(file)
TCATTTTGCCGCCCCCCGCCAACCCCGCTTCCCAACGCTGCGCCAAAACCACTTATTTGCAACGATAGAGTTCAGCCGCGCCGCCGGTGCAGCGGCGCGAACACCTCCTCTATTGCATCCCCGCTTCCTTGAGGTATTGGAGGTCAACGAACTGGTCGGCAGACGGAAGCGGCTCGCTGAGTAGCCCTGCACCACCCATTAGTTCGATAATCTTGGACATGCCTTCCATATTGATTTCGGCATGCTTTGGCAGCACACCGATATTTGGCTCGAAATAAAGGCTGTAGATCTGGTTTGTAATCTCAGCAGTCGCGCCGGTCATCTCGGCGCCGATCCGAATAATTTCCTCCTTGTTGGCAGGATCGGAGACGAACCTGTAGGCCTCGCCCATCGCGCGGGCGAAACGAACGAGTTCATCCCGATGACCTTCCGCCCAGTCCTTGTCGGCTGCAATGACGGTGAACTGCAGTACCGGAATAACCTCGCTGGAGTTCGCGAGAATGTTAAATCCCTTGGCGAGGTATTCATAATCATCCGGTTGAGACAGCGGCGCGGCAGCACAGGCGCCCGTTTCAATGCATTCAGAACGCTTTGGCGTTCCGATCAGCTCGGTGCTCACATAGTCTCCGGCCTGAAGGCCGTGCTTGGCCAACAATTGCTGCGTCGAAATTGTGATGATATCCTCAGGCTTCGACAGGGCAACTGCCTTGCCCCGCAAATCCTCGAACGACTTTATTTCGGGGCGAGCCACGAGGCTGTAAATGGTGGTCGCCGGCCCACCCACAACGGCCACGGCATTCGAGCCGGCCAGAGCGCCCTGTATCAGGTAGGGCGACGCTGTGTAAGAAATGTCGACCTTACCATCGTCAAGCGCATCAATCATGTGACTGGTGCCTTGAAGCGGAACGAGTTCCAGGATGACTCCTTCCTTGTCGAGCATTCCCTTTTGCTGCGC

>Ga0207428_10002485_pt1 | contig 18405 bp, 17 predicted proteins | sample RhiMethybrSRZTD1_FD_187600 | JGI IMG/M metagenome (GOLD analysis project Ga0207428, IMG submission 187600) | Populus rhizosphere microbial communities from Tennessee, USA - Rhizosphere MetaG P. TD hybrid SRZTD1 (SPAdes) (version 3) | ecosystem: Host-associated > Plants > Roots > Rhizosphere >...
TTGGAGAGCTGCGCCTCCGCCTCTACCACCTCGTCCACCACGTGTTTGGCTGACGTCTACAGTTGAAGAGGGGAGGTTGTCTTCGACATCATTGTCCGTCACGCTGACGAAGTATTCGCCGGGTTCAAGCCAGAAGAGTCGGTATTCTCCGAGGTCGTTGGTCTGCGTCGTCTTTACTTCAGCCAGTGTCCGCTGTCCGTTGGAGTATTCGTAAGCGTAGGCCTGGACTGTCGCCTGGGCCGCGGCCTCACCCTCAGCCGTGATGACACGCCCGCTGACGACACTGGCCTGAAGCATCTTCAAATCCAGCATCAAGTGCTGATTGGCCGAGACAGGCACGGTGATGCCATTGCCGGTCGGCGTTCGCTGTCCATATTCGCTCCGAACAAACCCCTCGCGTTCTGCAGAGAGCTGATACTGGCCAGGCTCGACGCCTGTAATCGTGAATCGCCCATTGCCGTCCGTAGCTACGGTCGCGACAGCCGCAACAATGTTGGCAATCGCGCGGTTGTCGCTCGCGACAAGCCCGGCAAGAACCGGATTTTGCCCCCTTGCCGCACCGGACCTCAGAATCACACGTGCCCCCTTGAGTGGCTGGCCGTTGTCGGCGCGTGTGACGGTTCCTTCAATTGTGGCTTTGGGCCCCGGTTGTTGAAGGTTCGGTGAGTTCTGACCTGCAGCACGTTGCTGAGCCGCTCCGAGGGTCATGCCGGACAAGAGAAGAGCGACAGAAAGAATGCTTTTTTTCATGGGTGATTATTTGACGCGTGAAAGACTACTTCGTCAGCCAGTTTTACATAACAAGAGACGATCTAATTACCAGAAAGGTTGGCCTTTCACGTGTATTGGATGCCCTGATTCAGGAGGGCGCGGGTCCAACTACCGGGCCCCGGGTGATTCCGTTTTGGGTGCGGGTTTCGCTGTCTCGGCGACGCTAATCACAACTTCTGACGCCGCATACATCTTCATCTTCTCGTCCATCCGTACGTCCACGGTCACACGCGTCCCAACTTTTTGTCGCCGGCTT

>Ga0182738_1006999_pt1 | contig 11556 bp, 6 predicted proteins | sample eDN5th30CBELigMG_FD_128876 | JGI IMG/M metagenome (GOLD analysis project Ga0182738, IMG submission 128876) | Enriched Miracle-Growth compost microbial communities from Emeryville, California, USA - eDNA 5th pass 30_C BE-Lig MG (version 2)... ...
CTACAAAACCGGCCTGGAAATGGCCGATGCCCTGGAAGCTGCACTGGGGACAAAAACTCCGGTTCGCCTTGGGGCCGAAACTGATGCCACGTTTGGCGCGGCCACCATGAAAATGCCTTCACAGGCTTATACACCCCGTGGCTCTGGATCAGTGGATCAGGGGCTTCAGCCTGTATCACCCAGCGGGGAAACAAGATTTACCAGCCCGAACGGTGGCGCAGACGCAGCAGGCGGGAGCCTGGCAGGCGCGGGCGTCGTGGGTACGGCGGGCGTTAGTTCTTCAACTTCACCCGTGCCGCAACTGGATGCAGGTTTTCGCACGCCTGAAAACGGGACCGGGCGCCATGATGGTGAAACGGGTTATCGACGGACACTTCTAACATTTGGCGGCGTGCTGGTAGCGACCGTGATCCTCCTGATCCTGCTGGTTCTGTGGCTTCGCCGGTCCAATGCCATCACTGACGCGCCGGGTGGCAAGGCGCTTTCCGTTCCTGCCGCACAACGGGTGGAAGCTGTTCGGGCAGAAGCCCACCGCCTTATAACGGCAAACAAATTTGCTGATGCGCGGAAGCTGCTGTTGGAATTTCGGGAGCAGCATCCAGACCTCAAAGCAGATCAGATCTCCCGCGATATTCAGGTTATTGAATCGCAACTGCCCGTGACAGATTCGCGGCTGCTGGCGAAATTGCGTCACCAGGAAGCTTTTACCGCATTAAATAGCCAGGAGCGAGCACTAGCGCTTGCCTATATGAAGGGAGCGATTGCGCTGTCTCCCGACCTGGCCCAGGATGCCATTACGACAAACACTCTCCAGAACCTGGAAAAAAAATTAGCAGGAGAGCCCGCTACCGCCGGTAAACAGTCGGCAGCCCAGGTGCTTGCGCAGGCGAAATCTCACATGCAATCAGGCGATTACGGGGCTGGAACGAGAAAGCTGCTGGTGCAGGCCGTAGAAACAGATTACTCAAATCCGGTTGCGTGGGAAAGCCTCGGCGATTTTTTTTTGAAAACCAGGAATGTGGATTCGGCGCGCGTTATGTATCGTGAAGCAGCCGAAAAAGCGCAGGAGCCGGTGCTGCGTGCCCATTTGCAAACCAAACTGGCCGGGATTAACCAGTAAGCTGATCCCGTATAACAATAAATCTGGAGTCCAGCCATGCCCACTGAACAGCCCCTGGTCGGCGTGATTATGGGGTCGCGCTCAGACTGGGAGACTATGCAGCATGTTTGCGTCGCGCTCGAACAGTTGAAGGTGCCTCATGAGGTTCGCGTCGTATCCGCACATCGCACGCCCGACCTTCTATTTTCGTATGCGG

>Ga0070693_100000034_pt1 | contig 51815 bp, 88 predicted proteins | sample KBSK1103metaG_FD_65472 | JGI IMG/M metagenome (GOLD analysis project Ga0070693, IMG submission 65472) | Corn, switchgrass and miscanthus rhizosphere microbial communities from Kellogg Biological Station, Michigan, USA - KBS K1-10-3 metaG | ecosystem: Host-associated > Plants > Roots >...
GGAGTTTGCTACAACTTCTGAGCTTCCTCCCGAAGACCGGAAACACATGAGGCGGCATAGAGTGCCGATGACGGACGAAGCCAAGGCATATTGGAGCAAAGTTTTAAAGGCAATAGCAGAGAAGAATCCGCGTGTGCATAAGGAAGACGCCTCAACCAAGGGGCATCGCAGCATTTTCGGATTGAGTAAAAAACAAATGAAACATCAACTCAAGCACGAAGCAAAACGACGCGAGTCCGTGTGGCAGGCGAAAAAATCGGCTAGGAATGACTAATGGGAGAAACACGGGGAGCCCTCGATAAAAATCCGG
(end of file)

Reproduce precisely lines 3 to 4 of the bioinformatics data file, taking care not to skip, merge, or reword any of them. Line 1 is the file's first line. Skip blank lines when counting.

TTGGAGAGCTGCGCCTCCGCCTCTACCACCTCGTCCACCACGTGTTTGGCTGACGTCTACAGTTGAAGAGGGGAGGTTGTCTTCGACATCATTGTCCGTCACGCTGACGAAGTATTCGCCGGGTTCAAGCCAGAAGAGTCGGTATTCTCCGAGGTCGTTGGTCTGCGTCGTCTTTACTTCAGCCAGTGTCCGCTGTCCGTTGGAGTATTCGTAAGCGTAGGCCTGGACTGTCGCCTGGGCCGCGGCCTCACCCTCAGCCGTGATGACACGCCCGCTGACGACACTGGCCTGAAGCATCTTCAAATCCAGCATCAAGTGCTGATTGGCCGAGACAGGCACGGTGATGCCATTGCCGGTCGGCGTTCGCTGTCCATATTCGCTCCGAACAAACCCCTCGCGTTCTGCAGAGAGCTGATACTGGCCAGGCTCGACGCCTGTAATCGTGAATCGCCCATTGCCGTCCGTAGCTACGGTCGCGACAGCCGCAACAATGTTGGCAATCGCGCGGTTGTCGCTCGCGACAAGCCCGGCAAGAACCGGATTTTGCCCCCTTGCCGCACCGGACCTCAGAATCACACGTGCCCCCTTGAGTGGCTGGCCGTTGTCGGCGCGTGTGACGGTTCCTTCAATTGTGGCTTTGGGCCCCGGTTGTTGAAGGTTCGGTGAGTTCTGACCTGCAGCACGTTGCTGAGCCGCTCCGAGGGTCATGCCGGACAAGAGAAGAGCGACAGAAAGAATGCTTTTTTTCATGGGTGATTATTTGACGCGTGAAAGACTACTTCGTCAGCCAGTTTTACATAACAAGAGACGATCTAATTACCAGAAAGGTTGGCCTTTCACGTGTATTGGATGCCCTGATTCAGGAGGGCGCGGGTCCAACTACCGGGCCCCGGGTGATTCCGTTTTGGGTGCGGGTTTCGCTGTCTCGGCGACGCTAATCACAACTTCTGACGCCGCATACATCTTCATCTTCTCGTCCATCCGTACGTCCACGGTCACACGCGTCCCAACTTTTTGTCGCCGGCTT

>Ga0182738_1006999_pt1 | contig 11556 bp, 6 predicted proteins | sample eDN5th30CBELigMG_FD_128876 | JGI IMG/M metagenome (GOLD analysis project Ga0182738, IMG submission 128876) | Enriched Miracle-Growth compost microbial communities from Emeryville, California, USA - eDNA 5th pass 30_C BE-Lig MG (version 2)... ...